We reported a year ago on the conviction of two men, Mark Connolly and Roy Kennett, for their part in the death of four track workers after a rail wagon that they were unloading rolled out of control down a hill.
Connolly, who before the fatal accident had disconnected the brakes on the wagon and had filled empty hydraulic pipes with ball bearings to give the impression everything was in order, and Kennett, who was aware of this but had hidden it from a supervisor, were both convicted of gross negligence manslaughter and breaches of health and safety legislation.
The two men subsequently appealed their convictions on the basis that the judge’s summing up to the jury at the conclusion of the case was seriously flawed in a number of respects. However, on 1 March the Court of Appeal delivered its judgment on the appeals, upholding the convictions. The Court of Appeal decided that although the judge’s summing up was in some respects “marginally deficient”, “standing back and looking at the matter as a whole” the convictions were safe.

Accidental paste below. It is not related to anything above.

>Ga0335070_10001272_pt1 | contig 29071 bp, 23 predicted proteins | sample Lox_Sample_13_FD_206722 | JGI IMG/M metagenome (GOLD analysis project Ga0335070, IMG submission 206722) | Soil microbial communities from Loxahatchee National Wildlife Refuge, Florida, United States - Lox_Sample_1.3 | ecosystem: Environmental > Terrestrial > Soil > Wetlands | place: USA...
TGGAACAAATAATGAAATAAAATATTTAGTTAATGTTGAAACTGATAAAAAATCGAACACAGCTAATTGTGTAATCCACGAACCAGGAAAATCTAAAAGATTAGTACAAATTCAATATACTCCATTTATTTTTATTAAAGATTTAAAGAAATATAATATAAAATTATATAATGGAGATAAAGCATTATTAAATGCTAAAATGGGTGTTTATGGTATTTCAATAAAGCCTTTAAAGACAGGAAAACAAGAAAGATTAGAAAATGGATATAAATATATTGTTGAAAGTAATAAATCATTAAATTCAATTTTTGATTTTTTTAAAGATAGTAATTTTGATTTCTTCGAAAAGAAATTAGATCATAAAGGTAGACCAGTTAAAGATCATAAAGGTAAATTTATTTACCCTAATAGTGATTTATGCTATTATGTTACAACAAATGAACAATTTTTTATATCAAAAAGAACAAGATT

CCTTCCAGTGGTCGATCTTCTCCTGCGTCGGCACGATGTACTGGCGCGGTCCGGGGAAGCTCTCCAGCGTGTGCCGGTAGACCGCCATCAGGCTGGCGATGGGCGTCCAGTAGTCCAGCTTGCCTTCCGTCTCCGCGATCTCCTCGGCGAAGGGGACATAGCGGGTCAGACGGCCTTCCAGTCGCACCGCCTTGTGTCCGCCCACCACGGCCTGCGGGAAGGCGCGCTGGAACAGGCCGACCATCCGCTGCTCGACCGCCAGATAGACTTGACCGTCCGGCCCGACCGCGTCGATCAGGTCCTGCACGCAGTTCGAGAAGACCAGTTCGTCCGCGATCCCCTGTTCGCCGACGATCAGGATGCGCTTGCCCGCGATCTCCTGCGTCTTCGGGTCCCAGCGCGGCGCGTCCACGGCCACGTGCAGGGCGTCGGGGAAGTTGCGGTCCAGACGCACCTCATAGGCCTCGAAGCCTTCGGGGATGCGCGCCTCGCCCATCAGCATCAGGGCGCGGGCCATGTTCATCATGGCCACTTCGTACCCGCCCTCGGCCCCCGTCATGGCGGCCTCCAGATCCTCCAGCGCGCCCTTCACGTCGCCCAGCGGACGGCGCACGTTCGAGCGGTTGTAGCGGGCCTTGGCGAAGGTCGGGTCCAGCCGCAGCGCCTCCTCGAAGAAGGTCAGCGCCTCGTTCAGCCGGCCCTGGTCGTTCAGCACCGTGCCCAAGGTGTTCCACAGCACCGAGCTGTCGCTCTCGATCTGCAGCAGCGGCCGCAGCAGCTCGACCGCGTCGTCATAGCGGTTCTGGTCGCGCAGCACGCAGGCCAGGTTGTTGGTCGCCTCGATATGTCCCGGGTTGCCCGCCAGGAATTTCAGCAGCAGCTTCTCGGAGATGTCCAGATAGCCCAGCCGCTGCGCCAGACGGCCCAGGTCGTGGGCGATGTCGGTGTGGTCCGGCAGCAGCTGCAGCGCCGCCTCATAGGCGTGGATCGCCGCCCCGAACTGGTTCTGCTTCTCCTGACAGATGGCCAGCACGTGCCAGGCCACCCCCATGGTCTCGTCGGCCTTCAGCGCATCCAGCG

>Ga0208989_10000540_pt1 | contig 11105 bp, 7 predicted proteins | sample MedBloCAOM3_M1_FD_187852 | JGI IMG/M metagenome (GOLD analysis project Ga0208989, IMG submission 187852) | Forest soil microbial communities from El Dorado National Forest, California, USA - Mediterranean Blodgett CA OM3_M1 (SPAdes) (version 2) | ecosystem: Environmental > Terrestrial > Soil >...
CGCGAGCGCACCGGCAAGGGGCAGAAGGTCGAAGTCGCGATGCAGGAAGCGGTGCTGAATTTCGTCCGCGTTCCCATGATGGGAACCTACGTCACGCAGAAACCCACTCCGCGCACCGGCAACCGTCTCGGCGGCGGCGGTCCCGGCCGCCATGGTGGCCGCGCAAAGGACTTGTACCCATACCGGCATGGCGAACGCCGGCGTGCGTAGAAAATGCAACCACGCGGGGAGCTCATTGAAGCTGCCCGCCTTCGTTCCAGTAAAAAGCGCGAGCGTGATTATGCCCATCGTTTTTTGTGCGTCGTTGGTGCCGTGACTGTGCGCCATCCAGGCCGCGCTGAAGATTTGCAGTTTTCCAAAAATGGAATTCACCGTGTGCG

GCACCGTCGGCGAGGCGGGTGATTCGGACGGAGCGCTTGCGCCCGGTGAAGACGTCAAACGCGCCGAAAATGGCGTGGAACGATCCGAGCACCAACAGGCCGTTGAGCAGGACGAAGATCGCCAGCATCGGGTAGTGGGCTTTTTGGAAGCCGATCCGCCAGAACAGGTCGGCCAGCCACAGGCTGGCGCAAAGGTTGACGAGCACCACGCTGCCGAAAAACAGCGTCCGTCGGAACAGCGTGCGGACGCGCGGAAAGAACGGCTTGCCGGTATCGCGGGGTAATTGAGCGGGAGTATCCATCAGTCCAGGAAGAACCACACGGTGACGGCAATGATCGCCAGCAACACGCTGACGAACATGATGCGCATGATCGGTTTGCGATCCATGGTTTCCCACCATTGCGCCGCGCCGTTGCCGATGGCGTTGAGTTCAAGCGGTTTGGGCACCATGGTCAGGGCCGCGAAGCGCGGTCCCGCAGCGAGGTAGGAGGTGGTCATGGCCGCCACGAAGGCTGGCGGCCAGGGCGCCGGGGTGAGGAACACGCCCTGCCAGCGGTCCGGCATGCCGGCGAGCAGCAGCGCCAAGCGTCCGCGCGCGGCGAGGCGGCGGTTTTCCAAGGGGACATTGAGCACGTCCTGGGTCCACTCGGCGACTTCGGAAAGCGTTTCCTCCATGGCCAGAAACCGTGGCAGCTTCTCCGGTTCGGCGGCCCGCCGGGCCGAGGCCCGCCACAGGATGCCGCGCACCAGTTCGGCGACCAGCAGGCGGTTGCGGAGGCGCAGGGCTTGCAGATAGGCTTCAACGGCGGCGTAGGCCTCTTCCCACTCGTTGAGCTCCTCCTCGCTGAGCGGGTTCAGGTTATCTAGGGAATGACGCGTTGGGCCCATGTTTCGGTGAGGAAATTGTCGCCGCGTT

On the length of his sentence, however, Connolly was more fortunate. The Court of Appeal reduced it with the less than clear explanation; “we have reached the conclusion that a 9 year sentence was in all the circumstances rather too great. We have not reached a conclusion, nor do we think it is possible to reach that conclusion, by any rationally explicable process which reaches a particular number. But, in our judgment, the right sentence in this case was not 9 years' imprisonment, but one of 7 years' imprisonment.”